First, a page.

Prosecution demands Katsav be treated like any other felon

Court to decide if ex-president will begin prison term before appeals process completed.

By JONAH MANDEL,
May 11, 2011 13:39
1 minute read.
Former president Moshe Katsav in courthouse

katsav enters court 311. (photo credit: Ben Hartman)

 
X

Dear Reader,
As you can imagine, more people are reading The Jerusalem Post than ever before. Nevertheless, traditional business models are no longer sustainable and high-quality publications, like ours, are being forced to look for new ways to keep going. Unlike many other news organizations, we have not put up a paywall. We want to keep our journalism open and accessible and be able to keep providing you with news and analyses from the frontlines of Israel, the Middle East and the Jewish World.

As one of our loyal readers, we ask you to be our partner.

For $5 a month you will receive access to the following:

  • A user experience almost completely free of ads
  • Access to our Premium Section
  • Content from the award-winning Jerusalem Report and our monthly magazine to learn Hebrew - Ivrit
  • A brand new ePaper featuring the daily newspaper as it appears in print in Israel

Help us grow and continue telling Israel’s story to the world.

Thank you,

Ronit Hasin-Hochman, CEO, Jerusalem Post Group
Yaakov Katz, Editor-in-Chief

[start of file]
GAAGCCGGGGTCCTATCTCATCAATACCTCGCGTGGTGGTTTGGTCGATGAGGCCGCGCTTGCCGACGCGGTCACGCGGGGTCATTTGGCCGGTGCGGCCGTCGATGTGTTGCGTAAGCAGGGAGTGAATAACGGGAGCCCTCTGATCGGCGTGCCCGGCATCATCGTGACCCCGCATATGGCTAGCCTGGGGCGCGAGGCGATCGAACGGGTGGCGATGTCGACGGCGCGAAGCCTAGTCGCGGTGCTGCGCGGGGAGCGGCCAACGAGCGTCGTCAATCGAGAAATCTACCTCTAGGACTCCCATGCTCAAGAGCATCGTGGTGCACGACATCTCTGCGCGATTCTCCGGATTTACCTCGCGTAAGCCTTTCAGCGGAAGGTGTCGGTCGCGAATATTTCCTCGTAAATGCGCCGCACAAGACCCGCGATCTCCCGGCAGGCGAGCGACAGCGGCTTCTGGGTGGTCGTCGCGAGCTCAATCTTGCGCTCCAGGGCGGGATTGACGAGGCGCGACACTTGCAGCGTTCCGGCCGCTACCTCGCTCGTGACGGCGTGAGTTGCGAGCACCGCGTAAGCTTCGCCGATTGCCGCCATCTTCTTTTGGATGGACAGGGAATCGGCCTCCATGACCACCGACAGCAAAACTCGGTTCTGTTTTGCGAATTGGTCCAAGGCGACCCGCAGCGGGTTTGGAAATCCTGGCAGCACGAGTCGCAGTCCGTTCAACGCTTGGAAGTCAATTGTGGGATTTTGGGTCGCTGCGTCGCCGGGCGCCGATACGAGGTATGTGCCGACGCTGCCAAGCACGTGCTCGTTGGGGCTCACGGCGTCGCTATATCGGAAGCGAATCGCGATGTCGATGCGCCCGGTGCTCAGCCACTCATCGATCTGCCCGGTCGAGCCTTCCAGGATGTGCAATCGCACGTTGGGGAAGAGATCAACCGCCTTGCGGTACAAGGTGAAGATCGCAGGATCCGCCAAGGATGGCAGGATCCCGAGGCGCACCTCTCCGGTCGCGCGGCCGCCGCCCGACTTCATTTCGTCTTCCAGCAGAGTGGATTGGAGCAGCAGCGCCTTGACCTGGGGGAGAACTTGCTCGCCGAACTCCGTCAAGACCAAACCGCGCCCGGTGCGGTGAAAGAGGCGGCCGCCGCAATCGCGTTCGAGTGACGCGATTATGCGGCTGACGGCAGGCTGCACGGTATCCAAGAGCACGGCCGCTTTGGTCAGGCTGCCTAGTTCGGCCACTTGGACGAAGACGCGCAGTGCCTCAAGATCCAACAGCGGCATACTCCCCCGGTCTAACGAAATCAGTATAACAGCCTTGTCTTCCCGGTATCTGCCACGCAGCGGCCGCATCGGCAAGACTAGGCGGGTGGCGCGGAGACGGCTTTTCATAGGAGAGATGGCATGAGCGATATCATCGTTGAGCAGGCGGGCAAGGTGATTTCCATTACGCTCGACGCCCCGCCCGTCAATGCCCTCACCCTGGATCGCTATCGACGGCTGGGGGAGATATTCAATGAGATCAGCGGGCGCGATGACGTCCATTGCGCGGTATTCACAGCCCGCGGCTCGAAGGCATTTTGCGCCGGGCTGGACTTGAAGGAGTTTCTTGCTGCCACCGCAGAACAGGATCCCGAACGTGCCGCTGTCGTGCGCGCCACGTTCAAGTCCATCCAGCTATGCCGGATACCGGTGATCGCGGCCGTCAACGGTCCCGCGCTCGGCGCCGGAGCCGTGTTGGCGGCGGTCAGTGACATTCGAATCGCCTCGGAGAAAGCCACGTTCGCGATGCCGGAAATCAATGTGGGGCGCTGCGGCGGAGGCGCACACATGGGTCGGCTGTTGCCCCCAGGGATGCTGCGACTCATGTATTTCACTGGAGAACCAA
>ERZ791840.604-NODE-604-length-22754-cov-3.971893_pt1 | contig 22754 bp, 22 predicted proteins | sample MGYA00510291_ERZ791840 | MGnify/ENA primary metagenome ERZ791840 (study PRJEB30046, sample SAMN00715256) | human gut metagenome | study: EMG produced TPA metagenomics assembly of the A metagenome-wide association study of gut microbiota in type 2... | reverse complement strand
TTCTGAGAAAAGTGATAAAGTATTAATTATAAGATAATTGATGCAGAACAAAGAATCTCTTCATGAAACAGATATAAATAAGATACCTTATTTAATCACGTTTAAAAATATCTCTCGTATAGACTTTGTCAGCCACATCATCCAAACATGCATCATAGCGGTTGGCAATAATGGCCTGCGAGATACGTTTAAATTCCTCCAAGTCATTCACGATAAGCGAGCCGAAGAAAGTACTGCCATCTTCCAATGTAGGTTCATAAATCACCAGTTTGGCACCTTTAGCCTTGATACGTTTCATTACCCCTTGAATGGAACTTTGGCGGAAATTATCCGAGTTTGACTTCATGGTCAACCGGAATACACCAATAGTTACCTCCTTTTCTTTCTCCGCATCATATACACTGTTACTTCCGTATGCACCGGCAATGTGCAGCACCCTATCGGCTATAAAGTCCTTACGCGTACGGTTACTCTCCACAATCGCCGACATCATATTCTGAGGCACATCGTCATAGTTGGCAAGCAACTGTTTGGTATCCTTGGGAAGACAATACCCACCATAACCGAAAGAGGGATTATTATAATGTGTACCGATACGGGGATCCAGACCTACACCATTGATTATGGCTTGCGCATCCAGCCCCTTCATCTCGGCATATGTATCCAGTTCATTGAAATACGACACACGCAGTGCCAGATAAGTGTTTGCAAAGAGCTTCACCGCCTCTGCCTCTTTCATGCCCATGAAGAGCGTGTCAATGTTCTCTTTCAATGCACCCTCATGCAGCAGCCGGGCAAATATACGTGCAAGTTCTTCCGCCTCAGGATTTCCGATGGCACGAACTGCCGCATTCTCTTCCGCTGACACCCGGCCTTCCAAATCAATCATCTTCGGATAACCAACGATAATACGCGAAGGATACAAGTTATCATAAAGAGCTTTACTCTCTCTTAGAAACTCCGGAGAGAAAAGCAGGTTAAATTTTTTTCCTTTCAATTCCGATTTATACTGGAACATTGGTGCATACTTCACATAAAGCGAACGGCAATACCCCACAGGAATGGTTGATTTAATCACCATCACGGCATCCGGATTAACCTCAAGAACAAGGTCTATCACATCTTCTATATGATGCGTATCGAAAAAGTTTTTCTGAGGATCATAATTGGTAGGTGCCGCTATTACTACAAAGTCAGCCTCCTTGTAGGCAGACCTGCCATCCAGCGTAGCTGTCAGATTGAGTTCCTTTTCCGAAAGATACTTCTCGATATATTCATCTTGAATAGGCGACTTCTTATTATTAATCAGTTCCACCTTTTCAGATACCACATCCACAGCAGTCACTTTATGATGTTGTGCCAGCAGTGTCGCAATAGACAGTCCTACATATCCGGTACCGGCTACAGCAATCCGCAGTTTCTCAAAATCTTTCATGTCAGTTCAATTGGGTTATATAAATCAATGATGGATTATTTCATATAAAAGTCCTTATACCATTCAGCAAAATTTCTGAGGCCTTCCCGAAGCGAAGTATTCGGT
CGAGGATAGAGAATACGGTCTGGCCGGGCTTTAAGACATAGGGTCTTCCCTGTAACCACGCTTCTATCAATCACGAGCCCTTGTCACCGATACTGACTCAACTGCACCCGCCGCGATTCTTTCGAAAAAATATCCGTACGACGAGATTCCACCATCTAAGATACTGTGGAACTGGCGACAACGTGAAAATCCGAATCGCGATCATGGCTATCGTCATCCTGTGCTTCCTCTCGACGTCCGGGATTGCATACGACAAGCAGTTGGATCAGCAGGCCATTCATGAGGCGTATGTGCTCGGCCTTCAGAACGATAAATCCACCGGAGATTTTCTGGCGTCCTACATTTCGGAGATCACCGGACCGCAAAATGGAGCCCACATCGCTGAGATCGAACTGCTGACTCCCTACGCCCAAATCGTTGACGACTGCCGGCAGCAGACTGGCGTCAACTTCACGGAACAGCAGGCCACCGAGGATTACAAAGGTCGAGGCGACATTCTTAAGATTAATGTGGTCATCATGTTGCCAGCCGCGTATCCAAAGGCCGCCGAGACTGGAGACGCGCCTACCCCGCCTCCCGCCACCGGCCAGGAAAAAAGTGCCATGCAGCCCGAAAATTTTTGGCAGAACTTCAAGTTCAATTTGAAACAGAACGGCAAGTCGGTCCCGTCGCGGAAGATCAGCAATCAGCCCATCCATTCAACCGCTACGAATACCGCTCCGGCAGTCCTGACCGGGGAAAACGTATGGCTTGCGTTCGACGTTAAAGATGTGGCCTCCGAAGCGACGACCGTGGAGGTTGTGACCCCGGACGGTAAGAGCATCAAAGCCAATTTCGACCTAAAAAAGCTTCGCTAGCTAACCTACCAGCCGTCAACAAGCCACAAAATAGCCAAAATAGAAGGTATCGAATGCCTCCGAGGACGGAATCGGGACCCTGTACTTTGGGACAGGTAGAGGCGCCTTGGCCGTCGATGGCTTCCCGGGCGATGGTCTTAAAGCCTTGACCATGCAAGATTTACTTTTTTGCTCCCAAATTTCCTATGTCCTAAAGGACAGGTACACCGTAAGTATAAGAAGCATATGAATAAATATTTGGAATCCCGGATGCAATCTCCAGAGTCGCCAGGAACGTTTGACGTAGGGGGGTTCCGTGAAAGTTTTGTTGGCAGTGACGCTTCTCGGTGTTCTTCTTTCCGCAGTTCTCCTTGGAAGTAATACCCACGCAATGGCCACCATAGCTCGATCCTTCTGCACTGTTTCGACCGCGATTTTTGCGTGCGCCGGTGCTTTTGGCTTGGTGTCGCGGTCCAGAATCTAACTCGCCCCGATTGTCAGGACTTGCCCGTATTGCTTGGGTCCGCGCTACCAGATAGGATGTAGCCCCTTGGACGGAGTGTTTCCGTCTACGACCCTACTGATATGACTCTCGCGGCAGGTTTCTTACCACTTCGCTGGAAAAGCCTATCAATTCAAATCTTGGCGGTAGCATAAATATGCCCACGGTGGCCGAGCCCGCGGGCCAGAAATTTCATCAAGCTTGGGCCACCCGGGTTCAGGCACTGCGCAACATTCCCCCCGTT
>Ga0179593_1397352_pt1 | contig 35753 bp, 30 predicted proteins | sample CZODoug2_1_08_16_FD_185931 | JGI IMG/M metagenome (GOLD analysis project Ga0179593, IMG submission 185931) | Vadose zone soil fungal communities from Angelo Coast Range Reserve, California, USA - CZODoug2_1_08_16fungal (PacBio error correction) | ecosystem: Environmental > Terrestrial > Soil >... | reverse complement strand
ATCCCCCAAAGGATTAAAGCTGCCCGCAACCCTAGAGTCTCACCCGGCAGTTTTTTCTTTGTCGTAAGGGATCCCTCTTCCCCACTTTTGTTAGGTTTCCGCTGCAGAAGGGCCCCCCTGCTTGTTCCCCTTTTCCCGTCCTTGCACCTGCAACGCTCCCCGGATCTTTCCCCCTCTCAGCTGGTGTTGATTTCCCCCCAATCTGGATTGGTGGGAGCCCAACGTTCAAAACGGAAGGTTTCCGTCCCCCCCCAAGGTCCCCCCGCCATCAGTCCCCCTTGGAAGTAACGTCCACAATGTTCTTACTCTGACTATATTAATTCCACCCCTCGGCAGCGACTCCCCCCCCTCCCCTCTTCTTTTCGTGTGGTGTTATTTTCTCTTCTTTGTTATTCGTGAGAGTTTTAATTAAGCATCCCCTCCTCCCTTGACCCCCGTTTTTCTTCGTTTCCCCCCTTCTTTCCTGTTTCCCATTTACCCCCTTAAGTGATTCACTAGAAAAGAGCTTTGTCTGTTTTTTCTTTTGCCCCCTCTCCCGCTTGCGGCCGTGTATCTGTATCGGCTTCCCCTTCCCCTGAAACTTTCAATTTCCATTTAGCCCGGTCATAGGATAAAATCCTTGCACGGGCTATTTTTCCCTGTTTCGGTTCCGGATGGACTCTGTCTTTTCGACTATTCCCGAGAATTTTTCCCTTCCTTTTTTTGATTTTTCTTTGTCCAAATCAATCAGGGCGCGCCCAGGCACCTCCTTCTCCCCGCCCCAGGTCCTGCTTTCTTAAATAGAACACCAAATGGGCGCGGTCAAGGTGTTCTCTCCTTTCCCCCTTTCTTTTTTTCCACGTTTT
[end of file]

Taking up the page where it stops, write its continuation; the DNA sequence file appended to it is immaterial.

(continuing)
UPGRADE YOUR JPOST EXPERIENCE FOR 5$ PER MONTH Show me later Don't show it again

The Supreme Court will decide in the next few days whether former president Moshe Katsav’s seven-year prison term for two counts of rape, and other felonies, will be postponed until the appeals process is completed.

Katsav’s defense team on Wednesday used every possible angle to convince Justice Yoram Danizger that their client should not appear to be a “prisoner” at the appeals hearings, but rather a “citizen.”

Be the first to know - Join our Facebook page.


RELATED:
Ban lifted on Katsav trial testimony: 'He really raped me'
Katsav to appeal conviction, sentence to Supreme Court

“I personally do not like symbols and ceremonies, but would hate to think that the president of the state would enter prison... and undergo the entire humiliation ceremony, only to be acquitted later on.

Such a possibility exists,” defense attorney Avigdor Feldman argued. “His dignity is our dignity.”

Feldman also stressed that the former president poses no danger to the public, and will not attempt to escape the punishment.

Additionally, he noted that neither the police nor prosecution demanded that Katsav’s freedoms be compromised in any way during the investigation and trial.

Katsav’s lawyers filed an appeal to the Supreme Court last week over the Tel Aviv District Court’s conviction of Katsav.



The State Attorney’s Office, however, maintained that the former president should be treated like any other felon.

“Legally, this is a regular case.

The defendant was charged with a felony,” said Aryeh Peter, the State Attorney Office’s representative at the hearing.

“Katsav should start serving his sentence before the appeal begins,” Peter added. “It is in the public interest for Katsav to go to jail right away.”

The former president’s prison sentence was already delayed once. He was expected to enter prison on Sunday, but Danizger ruled that Katsav can remain free until a final decision is made.

Ron Friedman contributed to this report.

Related Content

Riot
August 31, 2014
Rioting resumes throughout east Jerusalem Saturday night

By DANIEL K. EISENBUD